It's relatively cheap to provide a standalone NTP server using a Linux box and GPS receiver. The security problem with this is that the Linux needs hardening, vulnerability management and regular patching to maintain security. It's generally better to use a pre-hardened appliance if you can afford one with built in management controls. Remember: pre-hardened appliances are also better able to withstand DDoS attack.

4. You need resilience from at least two servers.

NTP servers exist in a hierarchy. One way of providing resilience is to use your routers as slave NTP servers. The problem with this is, if your main source goes down, a router clock can drift pretty quickly. The best solution is to have at least two primary servers.

5. You have a choice of NTP providers.

There are, at present, two NTP satellite networks used by commercial receivers — the GPS (USA), and GLONASS (Russia). You can lock your two receivers to different sources to provide resilience against a political event. Soon you will have a third choice — Galileo (EU) — which will go into full commercial operation in 2019, although it's partially in service now.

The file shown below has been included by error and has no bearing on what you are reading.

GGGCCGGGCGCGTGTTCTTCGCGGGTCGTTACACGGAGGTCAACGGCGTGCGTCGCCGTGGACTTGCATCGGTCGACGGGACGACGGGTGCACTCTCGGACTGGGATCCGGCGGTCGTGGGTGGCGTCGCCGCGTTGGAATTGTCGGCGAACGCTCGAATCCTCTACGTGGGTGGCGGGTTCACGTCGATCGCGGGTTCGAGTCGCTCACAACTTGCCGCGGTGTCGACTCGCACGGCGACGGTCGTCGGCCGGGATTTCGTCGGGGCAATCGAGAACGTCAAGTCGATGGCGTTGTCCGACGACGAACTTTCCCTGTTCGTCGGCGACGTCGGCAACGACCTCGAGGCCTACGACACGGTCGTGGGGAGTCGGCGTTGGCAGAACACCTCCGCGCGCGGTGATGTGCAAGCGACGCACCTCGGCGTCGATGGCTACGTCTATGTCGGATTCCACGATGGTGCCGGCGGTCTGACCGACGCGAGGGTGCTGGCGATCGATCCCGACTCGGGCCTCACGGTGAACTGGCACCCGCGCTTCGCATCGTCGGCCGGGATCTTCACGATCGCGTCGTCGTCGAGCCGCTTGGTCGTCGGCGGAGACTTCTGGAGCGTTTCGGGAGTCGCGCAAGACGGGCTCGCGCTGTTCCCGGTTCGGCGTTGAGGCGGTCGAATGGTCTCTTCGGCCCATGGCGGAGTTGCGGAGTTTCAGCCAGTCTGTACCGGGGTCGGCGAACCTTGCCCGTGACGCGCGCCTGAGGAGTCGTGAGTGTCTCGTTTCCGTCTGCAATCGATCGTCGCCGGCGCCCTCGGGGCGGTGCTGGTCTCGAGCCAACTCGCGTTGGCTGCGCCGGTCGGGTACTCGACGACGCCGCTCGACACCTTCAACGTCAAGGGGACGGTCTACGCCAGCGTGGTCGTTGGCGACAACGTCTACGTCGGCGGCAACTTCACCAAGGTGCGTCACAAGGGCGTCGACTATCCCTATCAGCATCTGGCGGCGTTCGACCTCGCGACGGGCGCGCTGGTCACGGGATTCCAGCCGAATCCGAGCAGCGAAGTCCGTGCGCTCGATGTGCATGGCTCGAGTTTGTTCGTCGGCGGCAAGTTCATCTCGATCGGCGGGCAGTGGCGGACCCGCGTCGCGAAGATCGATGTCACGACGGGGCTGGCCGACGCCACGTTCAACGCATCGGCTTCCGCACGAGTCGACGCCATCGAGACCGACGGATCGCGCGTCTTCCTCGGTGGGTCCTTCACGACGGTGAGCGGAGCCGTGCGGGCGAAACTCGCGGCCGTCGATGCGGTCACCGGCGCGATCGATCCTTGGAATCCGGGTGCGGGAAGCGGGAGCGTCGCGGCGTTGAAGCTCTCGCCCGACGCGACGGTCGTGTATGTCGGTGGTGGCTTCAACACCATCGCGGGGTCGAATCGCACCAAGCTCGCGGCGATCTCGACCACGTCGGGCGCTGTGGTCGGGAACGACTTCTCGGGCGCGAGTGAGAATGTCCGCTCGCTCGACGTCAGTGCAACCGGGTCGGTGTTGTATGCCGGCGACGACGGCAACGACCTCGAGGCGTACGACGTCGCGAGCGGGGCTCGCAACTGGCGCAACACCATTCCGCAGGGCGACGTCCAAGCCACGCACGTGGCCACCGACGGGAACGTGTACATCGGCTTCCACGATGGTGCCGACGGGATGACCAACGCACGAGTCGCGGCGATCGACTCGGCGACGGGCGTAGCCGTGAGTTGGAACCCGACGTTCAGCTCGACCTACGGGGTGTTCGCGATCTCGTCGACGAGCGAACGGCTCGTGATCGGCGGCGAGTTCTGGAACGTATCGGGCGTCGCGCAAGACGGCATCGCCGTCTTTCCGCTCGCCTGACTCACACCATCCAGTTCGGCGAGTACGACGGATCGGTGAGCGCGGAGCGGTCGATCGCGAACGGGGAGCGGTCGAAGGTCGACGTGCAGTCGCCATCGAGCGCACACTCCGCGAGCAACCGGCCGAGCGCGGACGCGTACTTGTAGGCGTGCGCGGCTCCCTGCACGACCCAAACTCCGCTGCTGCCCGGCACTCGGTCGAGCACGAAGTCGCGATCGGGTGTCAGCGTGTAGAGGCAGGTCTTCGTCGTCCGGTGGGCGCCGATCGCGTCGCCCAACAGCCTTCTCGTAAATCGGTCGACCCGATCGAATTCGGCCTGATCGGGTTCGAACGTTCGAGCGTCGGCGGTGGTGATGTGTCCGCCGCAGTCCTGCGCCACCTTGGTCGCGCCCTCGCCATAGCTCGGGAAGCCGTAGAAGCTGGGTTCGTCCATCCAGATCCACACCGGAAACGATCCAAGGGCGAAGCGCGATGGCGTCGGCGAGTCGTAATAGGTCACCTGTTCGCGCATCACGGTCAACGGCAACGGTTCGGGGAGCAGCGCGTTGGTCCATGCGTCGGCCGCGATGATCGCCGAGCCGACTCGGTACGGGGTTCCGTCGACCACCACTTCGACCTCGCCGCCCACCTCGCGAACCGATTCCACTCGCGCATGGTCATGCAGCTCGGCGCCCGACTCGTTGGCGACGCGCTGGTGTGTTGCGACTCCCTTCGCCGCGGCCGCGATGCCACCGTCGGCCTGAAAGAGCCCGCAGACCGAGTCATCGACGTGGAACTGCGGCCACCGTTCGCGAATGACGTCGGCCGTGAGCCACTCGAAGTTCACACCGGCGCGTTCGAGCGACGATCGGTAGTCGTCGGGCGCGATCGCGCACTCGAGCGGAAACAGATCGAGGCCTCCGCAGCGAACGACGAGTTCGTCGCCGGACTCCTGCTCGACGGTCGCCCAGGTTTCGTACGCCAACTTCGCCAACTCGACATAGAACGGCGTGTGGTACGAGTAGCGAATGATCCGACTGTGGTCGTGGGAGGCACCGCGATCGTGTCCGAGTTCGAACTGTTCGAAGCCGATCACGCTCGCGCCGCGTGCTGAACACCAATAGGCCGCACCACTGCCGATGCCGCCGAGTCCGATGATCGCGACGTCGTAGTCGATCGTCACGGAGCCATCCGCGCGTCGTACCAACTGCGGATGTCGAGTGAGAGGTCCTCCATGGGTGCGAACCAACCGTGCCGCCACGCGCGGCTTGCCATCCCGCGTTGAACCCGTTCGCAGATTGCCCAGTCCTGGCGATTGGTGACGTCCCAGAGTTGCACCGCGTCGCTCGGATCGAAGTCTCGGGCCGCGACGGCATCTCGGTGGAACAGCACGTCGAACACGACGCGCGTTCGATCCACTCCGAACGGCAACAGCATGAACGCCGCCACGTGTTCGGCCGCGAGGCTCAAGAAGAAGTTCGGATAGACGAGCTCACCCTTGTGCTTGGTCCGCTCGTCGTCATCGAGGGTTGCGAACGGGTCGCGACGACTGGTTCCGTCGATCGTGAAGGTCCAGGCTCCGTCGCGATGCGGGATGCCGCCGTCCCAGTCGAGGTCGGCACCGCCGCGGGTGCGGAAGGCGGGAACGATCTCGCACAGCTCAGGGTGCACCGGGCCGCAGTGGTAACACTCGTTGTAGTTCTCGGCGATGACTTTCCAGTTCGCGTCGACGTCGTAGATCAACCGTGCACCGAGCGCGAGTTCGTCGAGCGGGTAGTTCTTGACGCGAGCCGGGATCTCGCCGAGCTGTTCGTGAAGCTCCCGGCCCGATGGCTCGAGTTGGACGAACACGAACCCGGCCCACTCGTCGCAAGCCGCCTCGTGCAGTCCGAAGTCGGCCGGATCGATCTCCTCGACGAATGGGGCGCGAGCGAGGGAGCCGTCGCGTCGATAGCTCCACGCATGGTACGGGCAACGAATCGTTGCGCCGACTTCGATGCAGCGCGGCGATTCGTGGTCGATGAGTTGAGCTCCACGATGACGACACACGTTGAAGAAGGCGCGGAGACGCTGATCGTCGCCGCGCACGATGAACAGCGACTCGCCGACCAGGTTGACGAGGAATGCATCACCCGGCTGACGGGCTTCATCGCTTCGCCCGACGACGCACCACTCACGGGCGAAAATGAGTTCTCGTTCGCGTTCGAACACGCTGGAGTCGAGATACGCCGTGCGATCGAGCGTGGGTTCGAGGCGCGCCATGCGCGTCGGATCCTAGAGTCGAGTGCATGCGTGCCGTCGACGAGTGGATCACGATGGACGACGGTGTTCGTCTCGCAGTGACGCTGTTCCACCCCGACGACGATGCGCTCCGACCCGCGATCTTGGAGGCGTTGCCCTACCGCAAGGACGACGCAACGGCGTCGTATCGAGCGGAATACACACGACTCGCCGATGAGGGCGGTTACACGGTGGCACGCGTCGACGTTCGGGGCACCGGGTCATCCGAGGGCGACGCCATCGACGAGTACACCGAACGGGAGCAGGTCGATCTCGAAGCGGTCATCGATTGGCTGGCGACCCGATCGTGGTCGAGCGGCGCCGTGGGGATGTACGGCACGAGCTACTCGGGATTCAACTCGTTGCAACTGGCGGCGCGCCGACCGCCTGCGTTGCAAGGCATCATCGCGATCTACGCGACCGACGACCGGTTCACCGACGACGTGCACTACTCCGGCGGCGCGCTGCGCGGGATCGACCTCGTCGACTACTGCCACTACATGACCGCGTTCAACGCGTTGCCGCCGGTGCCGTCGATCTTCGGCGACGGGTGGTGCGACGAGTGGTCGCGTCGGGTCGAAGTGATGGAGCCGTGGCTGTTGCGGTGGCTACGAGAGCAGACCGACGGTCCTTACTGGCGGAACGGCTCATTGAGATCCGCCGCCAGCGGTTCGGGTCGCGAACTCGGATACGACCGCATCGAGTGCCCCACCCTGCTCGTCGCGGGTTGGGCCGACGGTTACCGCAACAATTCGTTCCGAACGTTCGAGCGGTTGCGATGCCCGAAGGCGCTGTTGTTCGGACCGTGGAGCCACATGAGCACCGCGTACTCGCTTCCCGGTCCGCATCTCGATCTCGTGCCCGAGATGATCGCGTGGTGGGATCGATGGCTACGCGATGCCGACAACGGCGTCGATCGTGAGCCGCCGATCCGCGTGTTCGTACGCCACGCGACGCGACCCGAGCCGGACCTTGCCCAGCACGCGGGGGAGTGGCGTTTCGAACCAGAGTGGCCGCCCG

6. Incorporate your NTP servers in your network access control.

You definitely want to know if someone has accessed your NTP server. Most commercial NTP servers support RADIUS centralised access control, which can be controlled by the same system that oversees access to your routers and switches — typically a product like Cisco ISE. Of course, as you’re a good security manager, you’ll have ensured that the logs are securely stored off-box from the main access control server.

7. Put your NTP servers on your Simple Network Management Protocol (SNMP) manager.

An SNMP manager will tell you whether the server is active, whether it has a problem with its source, and how many connections are active (potentially indicating a DDoS attack). You'll normally have to get a specialist Management Information Base (MIB) loaded onto the SNMP manager. It's also a good idea to use SNMPv3, which has better authentication than earlier versions.

8. Guard your source against satellite spoofing.